The Harris County Commissioners Court has approved bail reforms to overcome constitutional flaws cited by a federal judge and to settle a 2016 class action lawsuit by indigent misdemeanor defendants.
A federal judge still must approve the settlement agreement.
The two-tiered bail system challenged
The class action lawsuit had maintained that Harris County’s bail system was two-tiered, with those who could afford paying cash bail up front being able to await trial at home, while those who couldn’t afford paying bail were placed in jail before trial.
Chief U.S. District Judge Lee H. Rosenthal had paved the way for this week’s reforms when she ordered in 2017 that Harris County must reform its bail system. She said the county must reform a system which jailed poor or destitute persons for low-level and non-violent crimes for which they couldn’t afford to pay cash bail, when they otherwise would have been eligible for release.
Bail system may have been unconstitutional
Judge Rosenthal also questioned the constitutionality of such a system.
County Commissioner Rodney Ellis, who fought for bail reform for years, noted that the “oppressive system” had existed for decades.
The Houston Chronicle reported that the settlement agreement will set up a monitor for overseeing new bail protocol for the next 7 years. It will also provide safeguards and comprehensive public defense services to facilitate defendants showing up in court.
No jail for most misdemeanor crimes
Perhaps most importantly, under the proposed new system, more than 80 percent of people arrested for misdemeanor crimes will be released on personal bonds and can avoid pretrial detention.
Civil Rights Corps, the advocacy group which sued Harris County, called the vote approving bail reforms “a watershed moment for pretrial reform. We believe the agreement lays the groundwork for a system that will recognize the humanity of the people who pass through it, treat them with dignity, and value their freedom.”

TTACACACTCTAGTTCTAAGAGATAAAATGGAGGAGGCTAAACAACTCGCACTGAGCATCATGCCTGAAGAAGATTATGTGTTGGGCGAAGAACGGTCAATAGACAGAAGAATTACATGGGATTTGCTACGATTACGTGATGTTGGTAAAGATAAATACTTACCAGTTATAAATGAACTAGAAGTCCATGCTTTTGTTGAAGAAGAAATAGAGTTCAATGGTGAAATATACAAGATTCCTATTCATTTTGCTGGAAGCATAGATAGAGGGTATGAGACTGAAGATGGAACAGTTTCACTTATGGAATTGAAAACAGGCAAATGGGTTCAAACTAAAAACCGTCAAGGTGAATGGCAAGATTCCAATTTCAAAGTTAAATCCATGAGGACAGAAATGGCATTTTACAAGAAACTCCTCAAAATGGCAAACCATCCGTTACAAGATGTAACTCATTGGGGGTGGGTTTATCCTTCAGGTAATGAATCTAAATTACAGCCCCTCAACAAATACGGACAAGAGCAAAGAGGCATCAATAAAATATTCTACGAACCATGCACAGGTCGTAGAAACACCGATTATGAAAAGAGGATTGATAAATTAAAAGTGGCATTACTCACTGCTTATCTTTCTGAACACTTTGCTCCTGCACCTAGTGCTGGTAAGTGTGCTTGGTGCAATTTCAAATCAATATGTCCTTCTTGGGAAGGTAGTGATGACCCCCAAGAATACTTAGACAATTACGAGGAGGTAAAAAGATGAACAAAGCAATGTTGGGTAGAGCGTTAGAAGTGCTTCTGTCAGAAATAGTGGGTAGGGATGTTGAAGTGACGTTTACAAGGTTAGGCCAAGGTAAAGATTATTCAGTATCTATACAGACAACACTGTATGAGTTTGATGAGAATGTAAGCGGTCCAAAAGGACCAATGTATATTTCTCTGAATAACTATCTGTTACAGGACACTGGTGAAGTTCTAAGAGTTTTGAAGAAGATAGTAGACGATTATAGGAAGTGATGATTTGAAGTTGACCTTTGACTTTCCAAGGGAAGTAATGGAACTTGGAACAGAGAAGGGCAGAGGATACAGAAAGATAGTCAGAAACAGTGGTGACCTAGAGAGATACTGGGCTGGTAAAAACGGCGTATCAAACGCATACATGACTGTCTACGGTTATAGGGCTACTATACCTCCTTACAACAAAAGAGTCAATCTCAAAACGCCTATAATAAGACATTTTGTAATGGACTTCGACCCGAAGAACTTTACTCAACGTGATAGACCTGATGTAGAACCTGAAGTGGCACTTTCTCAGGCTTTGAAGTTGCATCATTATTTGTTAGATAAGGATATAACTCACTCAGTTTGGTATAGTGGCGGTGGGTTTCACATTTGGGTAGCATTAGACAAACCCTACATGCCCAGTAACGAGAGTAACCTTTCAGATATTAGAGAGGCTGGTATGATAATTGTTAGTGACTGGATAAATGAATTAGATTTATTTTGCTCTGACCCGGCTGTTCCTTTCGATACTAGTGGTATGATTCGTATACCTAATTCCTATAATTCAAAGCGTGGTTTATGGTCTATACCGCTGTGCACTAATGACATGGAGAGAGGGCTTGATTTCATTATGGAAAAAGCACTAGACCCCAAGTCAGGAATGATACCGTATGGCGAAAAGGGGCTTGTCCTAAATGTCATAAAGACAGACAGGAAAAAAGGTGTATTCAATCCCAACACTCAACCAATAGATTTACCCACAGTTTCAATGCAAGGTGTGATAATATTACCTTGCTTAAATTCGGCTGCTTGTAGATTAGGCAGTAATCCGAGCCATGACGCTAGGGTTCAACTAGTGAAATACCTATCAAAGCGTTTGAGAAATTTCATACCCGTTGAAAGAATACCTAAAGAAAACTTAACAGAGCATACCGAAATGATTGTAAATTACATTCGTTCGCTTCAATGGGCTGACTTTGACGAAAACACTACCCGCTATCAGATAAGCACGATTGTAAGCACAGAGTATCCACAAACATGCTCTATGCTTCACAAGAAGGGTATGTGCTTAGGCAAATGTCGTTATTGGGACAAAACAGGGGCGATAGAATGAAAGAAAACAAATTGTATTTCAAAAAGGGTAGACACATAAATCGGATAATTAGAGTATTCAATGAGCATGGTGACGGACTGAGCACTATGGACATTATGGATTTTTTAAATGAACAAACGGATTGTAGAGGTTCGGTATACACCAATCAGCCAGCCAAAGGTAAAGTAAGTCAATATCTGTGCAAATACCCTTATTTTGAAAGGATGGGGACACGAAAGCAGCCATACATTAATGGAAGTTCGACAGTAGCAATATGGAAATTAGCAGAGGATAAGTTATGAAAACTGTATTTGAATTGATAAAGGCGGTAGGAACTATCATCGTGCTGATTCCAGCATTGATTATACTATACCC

Not only that, but other advocates for criminal justice reform believe the reforms in Harris County could spur similar responses elsewhere in Texas — and even throughout the nation.
Harris County once fought bail reforms
This week’s vote marked a reversal for Harris County, which previously spent up to $10 million fighting the class-action lawsuit arguing for bail reforms.
Democrats taking office after the 2018 election turned the tide toward reforms for a system which even a Republican-appointed judge had considered unconstitutional.
Prompt release set for misdemeanor defendants
Harris County’s bail reforms include formalizing a rule that new misdemeanor court judges adopted upon assuming office in January 2019. That rule enables defendants arrested for misdemeanor offenses to be released promptly.
Exceptions to the rule will include those charged with DUI multiple times and those charged with domestic violence.
The new reforms will also compel the county to examine and implement means to improve the pretrial process. That could include weekly “open hours” court sessions so that persons who missed an initial court appearance can reschedule without fear of going to jail.
Advocates say the reforms shouldn’t endanger the public, citing evidence in the court challenge which showed bail money doesn’t impact court appearances or public safety in a meaningful way.
Also, being jailed before trial has led many defendants to plead guilty to gain faster release, even though they then may face tougher punishments than those who could afford to pay bail pre-trial.
Quick release for misdemeanor defendants will also save the county money, advocates say. The county’s budget department estimates the reforms will save the county around $18,250 per year for each person not detained in jail.
Advocates say this is even more valuable since those who are released can avoid losing their jobs or their families while taking up valuable jail space better reserved for those charged with truly dangerous crimes, instead of minor misdemeanors like shoplifting or trespassing.
Get a Houston criminal defense lawyer
If you or a loved one faces a criminal charge, you should get the best Houston criminal defense lawyer or attorney you can find to help you with your case.
Individuals living in Houston and elsewhere in Harris County and surrounding areas should contact the Neal Davis Law Firm immediately. We’ll quickly provide a free legal case review.